Vegetables, yarn, and yarns: all of my passions all in one place.

Monday, July 8, 2013

Life After Life

I've been trying to get my hands on a copy of Jill McCorkle's new book Life After Life since before the official release date. I really didn't know much about it other than that it was written by her, but that was enough information for me. I'm been a fan of McCorkle's writing since I listened to her read at the annual Chautauqua Writer's Festival a few years ago. I went with a poet from my MFA program. We two were there on a sort of scholarship, and I was in the group run by Ron Carlson, who was a great chap. I loved my group, but I had a slight twinge of longing to be in the group McCorkle ran after I heard her read. The story she read was poignant and emotional but amusing and light. She had a delightful southern accent and a way of speaking that invited the reader to sit down and stay awhile. Carlson was gruff but no less entertaining for that. I learned a lot in the few days I worked with him, but I fell in love with the writing of Jill McCorkle in that auditorium, right there in the middle of a town that seemed to have emerged from another century entirely.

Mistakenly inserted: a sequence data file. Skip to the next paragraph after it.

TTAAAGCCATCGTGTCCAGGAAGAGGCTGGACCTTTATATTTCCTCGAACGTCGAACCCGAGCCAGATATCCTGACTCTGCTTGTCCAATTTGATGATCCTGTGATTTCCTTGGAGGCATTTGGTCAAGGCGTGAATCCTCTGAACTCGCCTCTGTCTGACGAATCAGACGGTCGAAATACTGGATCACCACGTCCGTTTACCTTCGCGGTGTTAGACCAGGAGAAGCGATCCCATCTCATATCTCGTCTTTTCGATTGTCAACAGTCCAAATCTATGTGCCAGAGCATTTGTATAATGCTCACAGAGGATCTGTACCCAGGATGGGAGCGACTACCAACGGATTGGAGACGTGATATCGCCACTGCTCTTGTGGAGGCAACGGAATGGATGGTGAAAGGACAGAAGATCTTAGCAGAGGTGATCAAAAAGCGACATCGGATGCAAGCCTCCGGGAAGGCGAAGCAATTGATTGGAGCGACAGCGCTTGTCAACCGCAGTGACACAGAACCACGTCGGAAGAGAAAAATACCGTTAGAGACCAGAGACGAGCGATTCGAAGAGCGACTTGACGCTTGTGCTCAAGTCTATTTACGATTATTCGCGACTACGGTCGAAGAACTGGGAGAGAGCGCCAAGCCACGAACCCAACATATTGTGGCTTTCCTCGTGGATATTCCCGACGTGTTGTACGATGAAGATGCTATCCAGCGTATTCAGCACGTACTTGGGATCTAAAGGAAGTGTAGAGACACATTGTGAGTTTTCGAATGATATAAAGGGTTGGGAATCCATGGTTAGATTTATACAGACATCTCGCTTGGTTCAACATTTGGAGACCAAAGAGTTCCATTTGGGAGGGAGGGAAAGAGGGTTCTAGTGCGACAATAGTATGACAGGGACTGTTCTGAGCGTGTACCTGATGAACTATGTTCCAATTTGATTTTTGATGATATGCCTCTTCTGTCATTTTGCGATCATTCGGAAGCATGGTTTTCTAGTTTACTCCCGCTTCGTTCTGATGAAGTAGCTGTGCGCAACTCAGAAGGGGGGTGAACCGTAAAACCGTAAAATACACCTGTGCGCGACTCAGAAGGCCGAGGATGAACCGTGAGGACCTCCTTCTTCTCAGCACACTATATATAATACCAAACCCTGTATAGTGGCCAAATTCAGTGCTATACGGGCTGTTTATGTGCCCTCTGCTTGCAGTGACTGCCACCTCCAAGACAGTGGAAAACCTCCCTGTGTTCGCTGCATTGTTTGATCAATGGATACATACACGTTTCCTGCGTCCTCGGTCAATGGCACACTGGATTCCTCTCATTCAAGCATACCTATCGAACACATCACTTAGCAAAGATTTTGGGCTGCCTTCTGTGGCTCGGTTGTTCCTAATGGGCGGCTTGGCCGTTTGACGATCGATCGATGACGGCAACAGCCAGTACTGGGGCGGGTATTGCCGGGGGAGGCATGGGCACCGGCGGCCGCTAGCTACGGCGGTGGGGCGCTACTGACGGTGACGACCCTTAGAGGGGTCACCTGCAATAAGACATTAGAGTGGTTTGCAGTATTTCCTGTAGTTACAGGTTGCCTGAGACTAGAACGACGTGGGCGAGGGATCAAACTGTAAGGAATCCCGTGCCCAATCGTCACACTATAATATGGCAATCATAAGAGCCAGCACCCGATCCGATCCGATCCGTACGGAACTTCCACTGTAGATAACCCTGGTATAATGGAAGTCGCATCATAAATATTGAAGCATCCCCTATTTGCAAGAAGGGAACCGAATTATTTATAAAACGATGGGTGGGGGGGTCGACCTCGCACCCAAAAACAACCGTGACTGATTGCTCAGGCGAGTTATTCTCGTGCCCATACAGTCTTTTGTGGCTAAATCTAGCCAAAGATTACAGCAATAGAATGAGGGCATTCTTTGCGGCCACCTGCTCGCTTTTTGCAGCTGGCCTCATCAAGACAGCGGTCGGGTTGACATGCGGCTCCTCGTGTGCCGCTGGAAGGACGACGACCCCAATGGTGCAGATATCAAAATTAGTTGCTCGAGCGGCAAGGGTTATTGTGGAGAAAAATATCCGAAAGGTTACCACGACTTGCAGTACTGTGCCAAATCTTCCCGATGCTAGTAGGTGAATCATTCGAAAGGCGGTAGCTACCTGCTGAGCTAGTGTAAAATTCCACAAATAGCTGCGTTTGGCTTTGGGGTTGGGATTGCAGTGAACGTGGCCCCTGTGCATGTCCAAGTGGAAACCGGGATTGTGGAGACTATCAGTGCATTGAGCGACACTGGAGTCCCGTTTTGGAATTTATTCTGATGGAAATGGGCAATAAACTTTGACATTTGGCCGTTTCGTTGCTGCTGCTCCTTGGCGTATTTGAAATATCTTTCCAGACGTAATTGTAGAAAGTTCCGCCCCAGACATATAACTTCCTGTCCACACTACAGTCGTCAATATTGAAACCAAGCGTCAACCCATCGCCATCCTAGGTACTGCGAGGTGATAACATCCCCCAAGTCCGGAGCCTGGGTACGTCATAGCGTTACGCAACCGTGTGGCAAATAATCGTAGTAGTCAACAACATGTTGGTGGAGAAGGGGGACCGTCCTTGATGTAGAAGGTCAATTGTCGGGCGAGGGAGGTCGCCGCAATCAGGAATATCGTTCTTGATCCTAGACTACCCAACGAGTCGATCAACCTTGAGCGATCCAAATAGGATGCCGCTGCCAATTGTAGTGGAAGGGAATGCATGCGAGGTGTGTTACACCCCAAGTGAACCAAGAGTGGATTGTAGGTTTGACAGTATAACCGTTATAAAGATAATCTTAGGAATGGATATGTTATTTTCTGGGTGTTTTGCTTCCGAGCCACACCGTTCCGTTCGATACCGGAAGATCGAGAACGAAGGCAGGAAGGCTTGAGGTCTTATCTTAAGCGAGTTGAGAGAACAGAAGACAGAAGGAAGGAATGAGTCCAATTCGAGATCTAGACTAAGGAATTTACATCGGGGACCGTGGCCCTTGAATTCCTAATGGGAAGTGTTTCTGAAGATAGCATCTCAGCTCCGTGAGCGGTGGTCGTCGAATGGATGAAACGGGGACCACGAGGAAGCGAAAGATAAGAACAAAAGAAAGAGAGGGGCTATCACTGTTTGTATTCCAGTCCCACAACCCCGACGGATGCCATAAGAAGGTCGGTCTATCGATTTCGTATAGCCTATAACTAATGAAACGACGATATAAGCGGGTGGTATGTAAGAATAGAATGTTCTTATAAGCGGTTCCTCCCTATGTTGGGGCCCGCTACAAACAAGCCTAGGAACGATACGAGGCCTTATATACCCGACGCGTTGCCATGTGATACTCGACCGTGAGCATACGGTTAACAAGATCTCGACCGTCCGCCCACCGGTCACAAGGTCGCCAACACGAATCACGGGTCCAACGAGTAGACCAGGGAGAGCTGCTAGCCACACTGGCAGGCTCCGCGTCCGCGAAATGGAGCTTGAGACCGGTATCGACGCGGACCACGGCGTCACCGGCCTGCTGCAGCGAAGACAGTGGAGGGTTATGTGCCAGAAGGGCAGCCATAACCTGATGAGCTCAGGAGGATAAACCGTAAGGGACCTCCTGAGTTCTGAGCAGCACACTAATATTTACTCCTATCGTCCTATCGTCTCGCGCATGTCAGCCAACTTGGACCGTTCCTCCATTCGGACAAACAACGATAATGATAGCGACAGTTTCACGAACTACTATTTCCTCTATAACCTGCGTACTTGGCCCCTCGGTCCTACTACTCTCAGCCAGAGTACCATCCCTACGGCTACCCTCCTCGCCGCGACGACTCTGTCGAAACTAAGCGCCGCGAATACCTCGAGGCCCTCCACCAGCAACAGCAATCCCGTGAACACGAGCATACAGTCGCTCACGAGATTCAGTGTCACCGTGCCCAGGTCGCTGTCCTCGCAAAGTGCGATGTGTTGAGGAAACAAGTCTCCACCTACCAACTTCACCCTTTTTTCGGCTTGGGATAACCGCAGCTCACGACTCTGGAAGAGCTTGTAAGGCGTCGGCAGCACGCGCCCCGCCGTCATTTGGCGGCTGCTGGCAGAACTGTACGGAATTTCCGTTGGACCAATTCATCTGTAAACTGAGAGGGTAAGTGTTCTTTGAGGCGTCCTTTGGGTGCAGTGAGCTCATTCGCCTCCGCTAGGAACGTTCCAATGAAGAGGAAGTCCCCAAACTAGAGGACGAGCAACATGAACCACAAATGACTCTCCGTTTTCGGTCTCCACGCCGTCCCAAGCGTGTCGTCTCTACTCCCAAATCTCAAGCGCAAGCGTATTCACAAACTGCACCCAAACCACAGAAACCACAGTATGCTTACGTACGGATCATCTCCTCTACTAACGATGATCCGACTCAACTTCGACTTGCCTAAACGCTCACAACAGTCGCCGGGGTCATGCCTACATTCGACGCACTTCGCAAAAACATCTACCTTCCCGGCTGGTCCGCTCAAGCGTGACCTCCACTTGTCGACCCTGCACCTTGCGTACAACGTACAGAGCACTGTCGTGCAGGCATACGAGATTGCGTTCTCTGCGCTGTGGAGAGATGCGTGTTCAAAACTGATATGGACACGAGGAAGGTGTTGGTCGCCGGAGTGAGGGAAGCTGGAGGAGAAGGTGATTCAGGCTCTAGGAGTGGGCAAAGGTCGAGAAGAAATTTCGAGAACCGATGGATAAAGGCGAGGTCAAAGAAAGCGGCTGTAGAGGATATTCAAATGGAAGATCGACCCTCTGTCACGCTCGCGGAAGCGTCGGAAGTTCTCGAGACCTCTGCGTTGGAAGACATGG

I'd never heard of her before then I'm sorry to say, but I began buying up her books when I found them thereafter. Due to the home demo, I don't have the dough set aside to spend on pricey hardcovers during their first publication run, so buying Life After Life was out of the question. Thus, I made a point of eyeing the new book arrivals whenever I happened to be in the local library. Finally, last week I hit pay dirt.

Life After Life is about just that. In the wake of a "failed" suicide attempt, thrice married Joanna becomes a hospice volunteer in her old hometown to honor her deceased husband. Her and a wacky cast that make up the old folk's home and the town surrounding it fill the pages of this surprise of a novel. Each chapter introduces us to a life and one by one we read through them, slowly understanding how each one fits together, culminating in an unexpected ending whose warning bells, placed throughout the novel, are easy to miss. It is a story of deaths but in those deaths is the story of life.

In short, it was a darn good book and you should read it too.

In other news, as I type there is a hole in the wall leading into the kitchen. Home demo has began and it means that I no longer have to walk outside to get to the refrigerator. Note that after sledgehammering the hole in the wall, we found that it used to be a doorway whose frame is still there, with the previous owner's names, the contractor's name, and the date the wall went up (1960), as well as a heart with the initials of the husband and wife inside it, written in pencil, waiting for us to find it.

In the background is the former door leading to the second set of basement stairs, which are no longer there, replaced with plywood and a bit of elbow grease.

Progress. It happens slow, but it happens.

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